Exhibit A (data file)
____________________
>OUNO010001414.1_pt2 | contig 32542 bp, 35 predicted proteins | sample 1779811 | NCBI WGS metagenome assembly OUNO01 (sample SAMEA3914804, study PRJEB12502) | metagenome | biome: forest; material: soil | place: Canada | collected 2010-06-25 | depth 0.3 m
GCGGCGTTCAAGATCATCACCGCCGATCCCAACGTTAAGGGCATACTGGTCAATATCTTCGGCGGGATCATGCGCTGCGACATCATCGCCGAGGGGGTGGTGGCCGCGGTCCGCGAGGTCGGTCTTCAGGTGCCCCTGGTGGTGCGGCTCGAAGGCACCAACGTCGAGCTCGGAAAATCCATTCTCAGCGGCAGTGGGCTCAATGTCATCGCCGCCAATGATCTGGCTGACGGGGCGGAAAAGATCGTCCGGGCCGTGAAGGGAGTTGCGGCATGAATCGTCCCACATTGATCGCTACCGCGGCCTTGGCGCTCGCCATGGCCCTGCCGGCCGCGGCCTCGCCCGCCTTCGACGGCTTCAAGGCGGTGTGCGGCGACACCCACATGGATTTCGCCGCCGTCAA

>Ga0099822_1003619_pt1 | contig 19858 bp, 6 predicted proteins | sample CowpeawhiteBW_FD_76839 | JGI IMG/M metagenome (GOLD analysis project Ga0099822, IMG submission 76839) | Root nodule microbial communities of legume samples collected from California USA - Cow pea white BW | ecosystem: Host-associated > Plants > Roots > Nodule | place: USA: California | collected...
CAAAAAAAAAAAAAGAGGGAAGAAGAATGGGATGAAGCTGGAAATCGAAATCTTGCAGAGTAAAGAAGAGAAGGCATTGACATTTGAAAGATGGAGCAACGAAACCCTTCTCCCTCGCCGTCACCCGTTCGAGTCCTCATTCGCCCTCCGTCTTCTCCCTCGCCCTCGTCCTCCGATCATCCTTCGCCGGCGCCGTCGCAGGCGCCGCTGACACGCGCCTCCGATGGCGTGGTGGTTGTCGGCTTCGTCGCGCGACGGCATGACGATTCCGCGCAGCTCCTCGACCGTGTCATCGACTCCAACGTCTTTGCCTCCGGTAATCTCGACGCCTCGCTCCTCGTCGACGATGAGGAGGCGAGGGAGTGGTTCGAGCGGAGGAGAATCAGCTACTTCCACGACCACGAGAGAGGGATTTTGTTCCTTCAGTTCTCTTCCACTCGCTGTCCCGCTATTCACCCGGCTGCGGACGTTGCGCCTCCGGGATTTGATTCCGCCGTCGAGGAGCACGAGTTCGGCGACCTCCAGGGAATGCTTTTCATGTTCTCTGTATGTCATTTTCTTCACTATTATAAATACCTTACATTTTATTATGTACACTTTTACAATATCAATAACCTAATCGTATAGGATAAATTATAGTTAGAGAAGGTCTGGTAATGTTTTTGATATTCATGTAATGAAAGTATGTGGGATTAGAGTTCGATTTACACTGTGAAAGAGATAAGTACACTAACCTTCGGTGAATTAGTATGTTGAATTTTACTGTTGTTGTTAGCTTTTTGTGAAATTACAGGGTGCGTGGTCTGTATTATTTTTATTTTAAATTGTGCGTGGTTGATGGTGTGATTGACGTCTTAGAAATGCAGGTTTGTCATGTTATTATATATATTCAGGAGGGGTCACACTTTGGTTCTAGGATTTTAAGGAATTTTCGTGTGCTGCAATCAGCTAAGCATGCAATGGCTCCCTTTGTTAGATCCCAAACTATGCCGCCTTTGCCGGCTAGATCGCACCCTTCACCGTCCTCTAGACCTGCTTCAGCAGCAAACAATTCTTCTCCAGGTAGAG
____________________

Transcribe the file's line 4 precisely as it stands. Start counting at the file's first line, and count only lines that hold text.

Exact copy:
CAAAAAAAAAAAAAGAGGGAAGAAGAATGGGATGAAGCTGGAAATCGAAATCTTGCAGAGTAAAGAAGAGAAGGCATTGACATTTGAAAGATGGAGCAACGAAACCCTTCTCCCTCGCCGTCACCCGTTCGAGTCCTCATTCGCCCTCCGTCTTCTCCCTCGCCCTCGTCCTCCGATCATCCTTCGCCGGCGCCGTCGCAGGCGCCGCTGACACGCGCCTCCGATGGCGTGGTGGTTGTCGGCTTCGTCGCGCGACGGCATGACGATTCCGCGCAGCTCCTCGACCGTGTCATCGACTCCAACGTCTTTGCCTCCGGTAATCTCGACGCCTCGCTCCTCGTCGACGATGAGGAGGCGAGGGAGTGGTTCGAGCGGAGGAGAATCAGCTACTTCCACGACCACGAGAGAGGGATTTTGTTCCTTCAGTTCTCTTCCACTCGCTGTCCCGCTATTCACCCGGCTGCGGACGTTGCGCCTCCGGGATTTGATTCCGCCGTCGAGGAGCACGAGTTCGGCGACCTCCAGGGAATGCTTTTCATGTTCTCTGTATGTCATTTTCTTCACTATTATAAATACCTTACATTTTATTATGTACACTTTTACAATATCAATAACCTAATCGTATAGGATAAATTATAGTTAGAGAAGGTCTGGTAATGTTTTTGATATTCATGTAATGAAAGTATGTGGGATTAGAGTTCGATTTACACTGTGAAAGAGATAAGTACACTAACCTTCGGTGAATTAGTATGTTGAATTTTACTGTTGTTGTTAGCTTTTTGTGAAATTACAGGGTGCGTGGTCTGTATTATTTTTATTTTAAATTGTGCGTGGTTGATGGTGTGATTGACGTCTTAGAAATGCAGGTTTGTCATGTTATTATATATATTCAGGAGGGGTCACACTTTGGTTCTAGGATTTTAAGGAATTTTCGTGTGCTGCAATCAGCTAAGCATGCAATGGCTCCCTTTGTTAGATCCCAAACTATGCCGCCTTTGCCGGCTAGATCGCACCCTTCACCGTCCTCTAGACCTGCTTCAGCAGCAAACAATTCTTCTCCAGGTAGAG